Os testes imunoquímicos revelaram maior sensibilidade, especificidade e valores de predição na detecção de sangramento colorretal. Os testes imunoquímicos apresentaram melhores índices de concordância com a colonoscopia, quando comparados ao teste da o-toluidina.

DESCRITORES: Sangue oculto; Toluidinas; Testes imunológicos; Colonoscopia; Sensibilidade e especificidade; Valor preditivo dos testes


Gastrointestinal tract bleeding, whether evident or occult, is potentially a hazardous symptom or sign and should not be ignored. The differential diagnosis includes benign and malignant conditions. Colorectal cancer (CRC) warrants special diagnostic consideration because it is frequently lethal. Screening programs for populations at average risk for CRC have been recommended strongly by the health organizations of various nations1-3. Although the screening strategies vary among the countries in which they are implemented, they invariably include two options: a fecal occult blood test (FOBT) and lower digestive tract endoscopy (rectosigmoidoscopy and/or colonoscopy)2,4-6.

FOBTs are widely accepted as non-invasive and highly cost-effective methods of CRC screening. Initially, the guaiac test, which employs a reaction with the heme fraction of hemoglobin, was used for the detection of occult bleeding. Despite its well-documented role in the reduction of CRC mortality7-10, this method has low sensitivity and a high false-positive rate. More recently, immunochemical tests, which are specific for the identification of human hemoglobin, have attracted increased interest due to their greater sensitivity in detecting advanced adenomas and neoplasms11. More recently, fecal testing combining immunochemical tests and multiple DNA markers associated with CRC was introduced with the goal of increasing the sensitivity of detection not just of CRC but also of advanced adenomas12.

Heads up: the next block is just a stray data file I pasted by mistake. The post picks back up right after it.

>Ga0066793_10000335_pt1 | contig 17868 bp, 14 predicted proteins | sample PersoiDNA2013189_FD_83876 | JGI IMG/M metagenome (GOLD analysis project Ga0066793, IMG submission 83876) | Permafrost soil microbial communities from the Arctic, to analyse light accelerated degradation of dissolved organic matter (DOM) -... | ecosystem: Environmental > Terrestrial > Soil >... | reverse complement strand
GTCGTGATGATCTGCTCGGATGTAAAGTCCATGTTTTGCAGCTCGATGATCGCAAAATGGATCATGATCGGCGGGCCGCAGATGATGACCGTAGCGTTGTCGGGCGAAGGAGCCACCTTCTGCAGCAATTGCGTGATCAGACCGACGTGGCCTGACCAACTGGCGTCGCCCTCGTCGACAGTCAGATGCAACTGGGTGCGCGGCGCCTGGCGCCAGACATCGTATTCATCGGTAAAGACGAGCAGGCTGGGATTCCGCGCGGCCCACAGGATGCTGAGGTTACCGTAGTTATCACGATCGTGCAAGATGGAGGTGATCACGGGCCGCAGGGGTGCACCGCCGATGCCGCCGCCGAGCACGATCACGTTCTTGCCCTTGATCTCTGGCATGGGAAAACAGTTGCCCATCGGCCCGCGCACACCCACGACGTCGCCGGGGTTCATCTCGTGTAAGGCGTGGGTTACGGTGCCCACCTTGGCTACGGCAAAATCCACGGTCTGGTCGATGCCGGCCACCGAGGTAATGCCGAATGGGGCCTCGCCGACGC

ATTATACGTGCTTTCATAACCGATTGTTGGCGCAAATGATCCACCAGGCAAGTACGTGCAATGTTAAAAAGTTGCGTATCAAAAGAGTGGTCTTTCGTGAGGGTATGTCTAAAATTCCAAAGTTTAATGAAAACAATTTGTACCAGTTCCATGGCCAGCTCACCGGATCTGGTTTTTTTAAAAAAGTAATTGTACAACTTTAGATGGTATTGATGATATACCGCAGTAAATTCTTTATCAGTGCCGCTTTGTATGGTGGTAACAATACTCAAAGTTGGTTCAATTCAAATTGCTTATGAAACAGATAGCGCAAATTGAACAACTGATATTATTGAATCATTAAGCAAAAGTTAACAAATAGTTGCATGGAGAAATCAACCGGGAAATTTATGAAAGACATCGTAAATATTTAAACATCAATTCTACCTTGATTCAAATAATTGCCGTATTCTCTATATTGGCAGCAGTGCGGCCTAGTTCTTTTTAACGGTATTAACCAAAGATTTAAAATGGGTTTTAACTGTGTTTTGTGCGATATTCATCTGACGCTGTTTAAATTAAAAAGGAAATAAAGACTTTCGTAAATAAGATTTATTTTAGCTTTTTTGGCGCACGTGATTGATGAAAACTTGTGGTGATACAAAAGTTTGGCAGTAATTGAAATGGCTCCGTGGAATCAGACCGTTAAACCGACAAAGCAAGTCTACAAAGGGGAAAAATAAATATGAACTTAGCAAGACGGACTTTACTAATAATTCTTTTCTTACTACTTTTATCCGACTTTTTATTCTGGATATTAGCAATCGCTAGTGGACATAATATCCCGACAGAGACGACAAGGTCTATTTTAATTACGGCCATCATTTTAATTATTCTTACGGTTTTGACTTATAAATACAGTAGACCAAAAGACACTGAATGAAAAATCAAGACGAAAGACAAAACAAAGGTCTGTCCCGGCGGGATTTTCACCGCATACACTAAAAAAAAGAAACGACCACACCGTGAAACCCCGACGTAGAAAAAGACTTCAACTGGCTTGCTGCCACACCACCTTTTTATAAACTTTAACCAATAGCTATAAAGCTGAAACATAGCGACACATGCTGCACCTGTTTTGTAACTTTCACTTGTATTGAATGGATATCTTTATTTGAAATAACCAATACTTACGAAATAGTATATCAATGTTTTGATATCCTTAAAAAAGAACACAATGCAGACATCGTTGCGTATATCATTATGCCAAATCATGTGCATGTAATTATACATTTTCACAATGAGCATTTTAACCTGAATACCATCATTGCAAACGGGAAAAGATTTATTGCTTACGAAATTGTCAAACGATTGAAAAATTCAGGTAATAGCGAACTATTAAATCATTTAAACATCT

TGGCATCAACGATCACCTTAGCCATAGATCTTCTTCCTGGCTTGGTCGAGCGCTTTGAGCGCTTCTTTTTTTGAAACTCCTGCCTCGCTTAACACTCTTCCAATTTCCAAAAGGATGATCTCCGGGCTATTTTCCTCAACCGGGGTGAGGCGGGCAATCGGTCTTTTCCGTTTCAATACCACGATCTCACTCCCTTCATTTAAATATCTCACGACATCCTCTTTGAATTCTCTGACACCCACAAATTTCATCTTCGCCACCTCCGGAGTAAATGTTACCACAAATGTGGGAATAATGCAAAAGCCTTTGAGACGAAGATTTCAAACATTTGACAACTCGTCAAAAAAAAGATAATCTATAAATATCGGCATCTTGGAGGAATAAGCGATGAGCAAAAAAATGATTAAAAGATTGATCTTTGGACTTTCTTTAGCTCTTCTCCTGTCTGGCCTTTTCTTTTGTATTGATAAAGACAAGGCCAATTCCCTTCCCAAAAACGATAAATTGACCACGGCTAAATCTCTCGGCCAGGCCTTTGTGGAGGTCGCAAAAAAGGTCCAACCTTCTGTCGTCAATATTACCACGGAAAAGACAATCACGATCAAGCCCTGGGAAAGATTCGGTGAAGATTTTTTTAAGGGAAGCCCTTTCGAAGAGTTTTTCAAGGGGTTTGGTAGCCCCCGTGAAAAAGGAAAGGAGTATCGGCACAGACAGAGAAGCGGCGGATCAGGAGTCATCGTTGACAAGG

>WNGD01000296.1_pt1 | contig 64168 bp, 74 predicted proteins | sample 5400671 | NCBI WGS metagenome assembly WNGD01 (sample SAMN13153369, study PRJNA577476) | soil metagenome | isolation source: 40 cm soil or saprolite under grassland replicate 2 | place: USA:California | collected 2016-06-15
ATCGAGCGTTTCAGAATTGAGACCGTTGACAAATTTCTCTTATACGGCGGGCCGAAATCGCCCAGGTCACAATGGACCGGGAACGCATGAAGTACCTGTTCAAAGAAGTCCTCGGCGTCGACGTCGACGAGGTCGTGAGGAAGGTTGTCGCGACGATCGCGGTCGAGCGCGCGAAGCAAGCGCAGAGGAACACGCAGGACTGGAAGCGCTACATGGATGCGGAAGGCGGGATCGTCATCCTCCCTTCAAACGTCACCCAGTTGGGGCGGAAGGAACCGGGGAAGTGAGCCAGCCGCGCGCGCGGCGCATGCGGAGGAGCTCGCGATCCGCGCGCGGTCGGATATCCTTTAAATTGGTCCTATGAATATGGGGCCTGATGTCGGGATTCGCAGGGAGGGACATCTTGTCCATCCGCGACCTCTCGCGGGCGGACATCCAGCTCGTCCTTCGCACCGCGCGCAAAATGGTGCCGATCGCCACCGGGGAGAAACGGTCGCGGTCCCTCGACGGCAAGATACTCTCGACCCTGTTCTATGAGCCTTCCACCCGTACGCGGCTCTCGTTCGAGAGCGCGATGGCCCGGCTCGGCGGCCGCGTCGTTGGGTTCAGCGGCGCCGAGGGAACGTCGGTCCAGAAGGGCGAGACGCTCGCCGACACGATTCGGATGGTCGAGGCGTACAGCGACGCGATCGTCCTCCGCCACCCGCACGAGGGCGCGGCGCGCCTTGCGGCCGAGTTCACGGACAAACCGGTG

Colonoscopy is considered the “gold standard” diagnostic test for CRC detection4; however, it is an invasive procedure that involves risk13,14, high cost and requires bowel preparation with restricted diets and strong laxatives15,16. Patients with positive FOBT results must undergo a complementary investigation to identify the etiology of the bleeding. Thus, the FOBT method clearly should be sufficiently accurate to prompt further investigation only for those patients with actual colorectal bleeding.

Many laboratories in Brazil are believed to use the guaiac-based test as the principal tool for fecal occult blood detection. Developing countries may also use this “in-house” technique, also called the ortho toluidine (toluidine) test, in which the reagents are applied to the sample in the laboratory.

The purpose of this study was to evaluate the sensitivity, specificity, positive predictive value and negative predictive value of different types of FOBT, including chemical and immunochemical methods, in ambulatory patients undergoing colonoscopy. In the present study, three immunochemical tests and the ortho toluidine test were used in 176 patients who subsequently underwent colonoscopy, and the results were prospectively compared.



This study was approved by the local Ethics Committee. The inclusion criteria were patients older than 14 years of both genders who had indications for colonoscopy and who attended at the Clinics Hospital of the University of São Paulo Medical School, São Paulo, Brazil. The exclusion criteria were the patients who reported hematochezia or hematuria in the preceding seven days, women who were menstruating and patients who refused to follow a restricted diet (free of tomatoes, radishes, beets, deeply colored liquids and red meat) in the two days preceding the exam. All patients included in the study gave written informed consent and underwent both colonoscopy and FOBT.